Definitions

from Wiktionary, Creative Commons Attribution/Share-Alike License

  • proper n. A taxonomic genus within the family Furnariidae.

Etymologies

Sorry, no etymologies found.

Examples

  • On the other hand, Publius Scipio, called Nasica, used to end all his speeches with the words, "And I further am of opinion that

    Plutarch's Lives, Volume II

  • "Nasica," he replied, "I, too, once felt as you do now, and one day you will feel as I do now.

    The History of Rome, Vol. VI

  • Fresh lists of possibly sympathetic senators had been drawn up, and according to Curius these now included two young patrician senators, Marcus Claudius Marcellus and Quintus Scipio Nasica.

    CONSPIRATA

  • At the age of thirteen, she had been humiliatingly jilted by her fiancé, the haughty young aristocrat Scipio Nasica.

    Imperium

  • Eventually, perhaps an hour late, to ironic applause, the immaculate figure of the consul-elect eased through the press of spectators, followed by his junior counsel—none other than young Scipio Nasica, the love rival of Cato—then Quintus Metellus, and finally came Verres himself, looking redder than usual in the heat.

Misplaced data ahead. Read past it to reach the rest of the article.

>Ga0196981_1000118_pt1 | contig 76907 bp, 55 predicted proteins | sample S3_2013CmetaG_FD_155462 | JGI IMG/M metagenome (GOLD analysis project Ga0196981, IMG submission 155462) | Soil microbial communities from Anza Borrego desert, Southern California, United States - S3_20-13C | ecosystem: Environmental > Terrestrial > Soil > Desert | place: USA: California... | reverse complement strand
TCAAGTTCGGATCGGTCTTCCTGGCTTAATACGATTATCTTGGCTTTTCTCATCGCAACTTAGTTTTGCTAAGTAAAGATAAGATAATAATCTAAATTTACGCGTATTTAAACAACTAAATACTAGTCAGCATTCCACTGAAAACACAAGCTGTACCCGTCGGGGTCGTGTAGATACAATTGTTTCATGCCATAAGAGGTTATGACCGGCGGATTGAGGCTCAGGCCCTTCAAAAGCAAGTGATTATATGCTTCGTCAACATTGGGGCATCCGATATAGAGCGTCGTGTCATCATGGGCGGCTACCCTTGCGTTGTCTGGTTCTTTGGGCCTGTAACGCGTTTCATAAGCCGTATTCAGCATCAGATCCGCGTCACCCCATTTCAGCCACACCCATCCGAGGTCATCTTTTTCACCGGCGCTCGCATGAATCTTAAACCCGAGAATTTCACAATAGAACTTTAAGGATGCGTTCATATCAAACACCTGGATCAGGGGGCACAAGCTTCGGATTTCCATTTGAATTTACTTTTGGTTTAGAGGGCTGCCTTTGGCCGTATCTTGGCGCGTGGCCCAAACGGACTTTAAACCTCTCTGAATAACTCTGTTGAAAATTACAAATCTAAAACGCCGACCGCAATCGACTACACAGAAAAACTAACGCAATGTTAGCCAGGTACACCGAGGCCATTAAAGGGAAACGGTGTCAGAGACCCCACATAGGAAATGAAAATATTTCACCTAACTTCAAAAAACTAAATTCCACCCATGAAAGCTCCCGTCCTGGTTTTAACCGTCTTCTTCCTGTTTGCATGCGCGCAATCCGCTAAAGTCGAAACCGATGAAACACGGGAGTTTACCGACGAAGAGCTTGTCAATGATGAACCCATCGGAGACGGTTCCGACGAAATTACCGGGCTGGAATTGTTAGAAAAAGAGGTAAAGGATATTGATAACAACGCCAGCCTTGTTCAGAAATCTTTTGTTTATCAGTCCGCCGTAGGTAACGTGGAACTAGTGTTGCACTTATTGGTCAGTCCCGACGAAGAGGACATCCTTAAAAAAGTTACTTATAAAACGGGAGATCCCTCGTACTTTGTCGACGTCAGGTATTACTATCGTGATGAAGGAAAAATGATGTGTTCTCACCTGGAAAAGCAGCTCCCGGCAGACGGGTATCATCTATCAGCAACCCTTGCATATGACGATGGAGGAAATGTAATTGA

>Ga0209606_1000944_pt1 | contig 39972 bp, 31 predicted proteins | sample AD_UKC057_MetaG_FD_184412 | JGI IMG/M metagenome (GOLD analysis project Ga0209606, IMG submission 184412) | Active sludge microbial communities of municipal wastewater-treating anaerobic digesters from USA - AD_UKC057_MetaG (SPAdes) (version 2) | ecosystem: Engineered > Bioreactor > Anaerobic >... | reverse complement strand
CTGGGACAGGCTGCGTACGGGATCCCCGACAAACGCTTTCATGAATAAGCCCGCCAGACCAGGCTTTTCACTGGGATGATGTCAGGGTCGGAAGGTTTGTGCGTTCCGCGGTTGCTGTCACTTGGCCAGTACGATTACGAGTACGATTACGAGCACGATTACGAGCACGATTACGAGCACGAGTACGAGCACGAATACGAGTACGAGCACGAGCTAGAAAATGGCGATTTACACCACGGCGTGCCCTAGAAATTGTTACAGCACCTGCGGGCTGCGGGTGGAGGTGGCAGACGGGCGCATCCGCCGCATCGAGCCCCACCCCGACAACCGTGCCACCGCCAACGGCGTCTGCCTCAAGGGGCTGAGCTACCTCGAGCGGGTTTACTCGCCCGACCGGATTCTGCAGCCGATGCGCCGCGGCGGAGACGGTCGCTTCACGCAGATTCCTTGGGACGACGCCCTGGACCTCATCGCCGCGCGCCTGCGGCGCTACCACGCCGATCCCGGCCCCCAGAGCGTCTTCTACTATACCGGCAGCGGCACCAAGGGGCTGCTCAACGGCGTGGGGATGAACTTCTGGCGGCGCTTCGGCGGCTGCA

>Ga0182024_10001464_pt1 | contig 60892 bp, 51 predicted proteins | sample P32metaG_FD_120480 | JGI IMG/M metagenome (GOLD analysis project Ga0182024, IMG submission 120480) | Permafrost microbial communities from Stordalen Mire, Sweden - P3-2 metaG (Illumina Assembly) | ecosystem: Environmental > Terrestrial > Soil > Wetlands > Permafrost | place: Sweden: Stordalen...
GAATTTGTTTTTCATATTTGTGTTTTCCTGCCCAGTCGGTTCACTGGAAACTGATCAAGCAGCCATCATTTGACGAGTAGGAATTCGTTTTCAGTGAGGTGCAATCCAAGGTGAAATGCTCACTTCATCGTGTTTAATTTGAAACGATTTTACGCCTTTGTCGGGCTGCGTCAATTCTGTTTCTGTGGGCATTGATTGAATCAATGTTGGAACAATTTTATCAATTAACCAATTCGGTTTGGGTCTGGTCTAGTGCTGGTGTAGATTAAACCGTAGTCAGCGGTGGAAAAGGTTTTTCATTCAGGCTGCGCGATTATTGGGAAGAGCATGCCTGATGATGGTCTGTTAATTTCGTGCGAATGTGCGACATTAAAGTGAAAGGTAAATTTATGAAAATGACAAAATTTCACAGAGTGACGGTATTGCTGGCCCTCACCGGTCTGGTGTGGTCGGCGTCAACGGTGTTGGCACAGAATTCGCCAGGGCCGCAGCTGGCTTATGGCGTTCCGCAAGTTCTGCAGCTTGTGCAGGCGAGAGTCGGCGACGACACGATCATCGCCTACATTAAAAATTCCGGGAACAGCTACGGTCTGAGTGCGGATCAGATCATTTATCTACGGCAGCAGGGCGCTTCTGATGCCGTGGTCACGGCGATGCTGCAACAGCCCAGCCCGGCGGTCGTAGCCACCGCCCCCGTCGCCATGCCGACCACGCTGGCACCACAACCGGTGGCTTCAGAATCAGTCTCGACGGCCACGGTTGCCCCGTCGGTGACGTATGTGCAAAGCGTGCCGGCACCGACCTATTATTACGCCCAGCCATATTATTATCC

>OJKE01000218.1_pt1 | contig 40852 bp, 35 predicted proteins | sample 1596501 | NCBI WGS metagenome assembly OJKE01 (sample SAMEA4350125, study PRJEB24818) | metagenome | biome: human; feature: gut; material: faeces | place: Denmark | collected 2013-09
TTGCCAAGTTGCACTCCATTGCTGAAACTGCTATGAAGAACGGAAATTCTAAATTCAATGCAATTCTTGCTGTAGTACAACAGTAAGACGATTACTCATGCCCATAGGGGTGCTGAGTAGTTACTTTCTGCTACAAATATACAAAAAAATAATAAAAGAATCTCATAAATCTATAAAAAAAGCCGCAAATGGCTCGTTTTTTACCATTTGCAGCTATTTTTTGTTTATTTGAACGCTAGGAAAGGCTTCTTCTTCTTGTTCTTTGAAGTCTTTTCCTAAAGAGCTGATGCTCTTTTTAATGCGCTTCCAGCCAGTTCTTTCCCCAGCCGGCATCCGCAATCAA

Imperium

  • All my long life I have treasured—and for what little remains of it I shall continue to treasure—the reactions of Hortensius, Verres, Metellus, and Scipio Nasica at that moment.

    Imperium

  • Scipio Nasica, her former suitor, who has just come back from Spain after fighting in the army of Pompey-the-so-called-Great, has found out how rich she has become now that her father and brother are gone, and he has reclaimed her as his own.

    Imperium

  • There was literally no man in Rome with grander lineage than Quintus Caecilius Metellus Pius Cornelius Scipio Nasica—Nasica meaning “pointed nose,” which he carried very firmly in the air—for he was not only the natural son of a Scipio but the adopted son of Metellus Pius, pontifex maximus, and the titular head of the Metelli clan.

    Imperium

  • “What,” replied Nasica, “then if Tiberius had bidden you burn the capitol, would you have burnt it?”

    The Lives of the Noble Grecians and Romans

  • This news created general confusion in the senators, and Nasica at once called upon the consul to punish this tyrant, and defend the government.

    The Lives of the Noble Grecians and Romans

Comments

Log in or sign up to get involved in the conversation. It's quick and easy.